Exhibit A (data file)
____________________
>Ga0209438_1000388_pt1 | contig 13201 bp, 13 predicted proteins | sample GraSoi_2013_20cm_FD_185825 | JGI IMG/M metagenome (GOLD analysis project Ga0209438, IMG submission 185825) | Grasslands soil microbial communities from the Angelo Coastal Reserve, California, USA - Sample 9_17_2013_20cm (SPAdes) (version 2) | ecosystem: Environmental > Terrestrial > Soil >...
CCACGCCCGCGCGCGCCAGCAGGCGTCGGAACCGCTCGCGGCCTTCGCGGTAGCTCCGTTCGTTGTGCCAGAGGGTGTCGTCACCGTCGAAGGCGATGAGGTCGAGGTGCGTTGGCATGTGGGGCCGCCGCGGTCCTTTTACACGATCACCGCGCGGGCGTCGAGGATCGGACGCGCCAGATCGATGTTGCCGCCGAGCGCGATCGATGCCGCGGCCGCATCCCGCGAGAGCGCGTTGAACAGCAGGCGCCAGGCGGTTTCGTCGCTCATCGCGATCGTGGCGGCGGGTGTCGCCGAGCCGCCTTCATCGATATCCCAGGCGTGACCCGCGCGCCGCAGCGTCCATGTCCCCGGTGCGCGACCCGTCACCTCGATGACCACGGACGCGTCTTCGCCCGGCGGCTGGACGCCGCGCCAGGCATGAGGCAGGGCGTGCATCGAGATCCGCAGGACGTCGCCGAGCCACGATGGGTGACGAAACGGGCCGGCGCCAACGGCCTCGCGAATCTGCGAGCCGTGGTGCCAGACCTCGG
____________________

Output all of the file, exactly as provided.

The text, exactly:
>Ga0209438_1000388_pt1 | contig 13201 bp, 13 predicted proteins | sample GraSoi_2013_20cm_FD_185825 | JGI IMG/M metagenome (GOLD analysis project Ga0209438, IMG submission 185825) | Grasslands soil microbial communities from the Angelo Coastal Reserve, California, USA - Sample 9_17_2013_20cm (SPAdes) (version 2) | ecosystem: Environmental > Terrestrial > Soil >...
CCACGCCCGCGCGCGCCAGCAGGCGTCGGAACCGCTCGCGGCCTTCGCGGTAGCTCCGTTCGTTGTGCCAGAGGGTGTCGTCACCGTCGAAGGCGATGAGGTCGAGGTGCGTTGGCATGTGGGGCCGCCGCGGTCCTTTTACACGATCACCGCGCGGGCGTCGAGGATCGGACGCGCCAGATCGATGTTGCCGCCGAGCGCGATCGATGCCGCGGCCGCATCCCGCGAGAGCGCGTTGAACAGCAGGCGCCAGGCGGTTTCGTCGCTCATCGCGATCGTGGCGGCGGGTGTCGCCGAGCCGCCTTCATCGATATCCCAGGCGTGACCCGCGCGCCGCAGCGTCCATGTCCCCGGTGCGCGACCCGTCACCTCGATGACCACGGACGCGTCTTCGCCCGGCGGCTGGACGCCGCGCCAGGCATGAGGCAGGGCGTGCATCGAGATCCGCAGGACGTCGCCGAGCCACGATGGGTGACGAAACGGGCCGGCGCCAACGGCCTCGCGAATCTGCGAGCCGTGGTGCCAGACCTCGG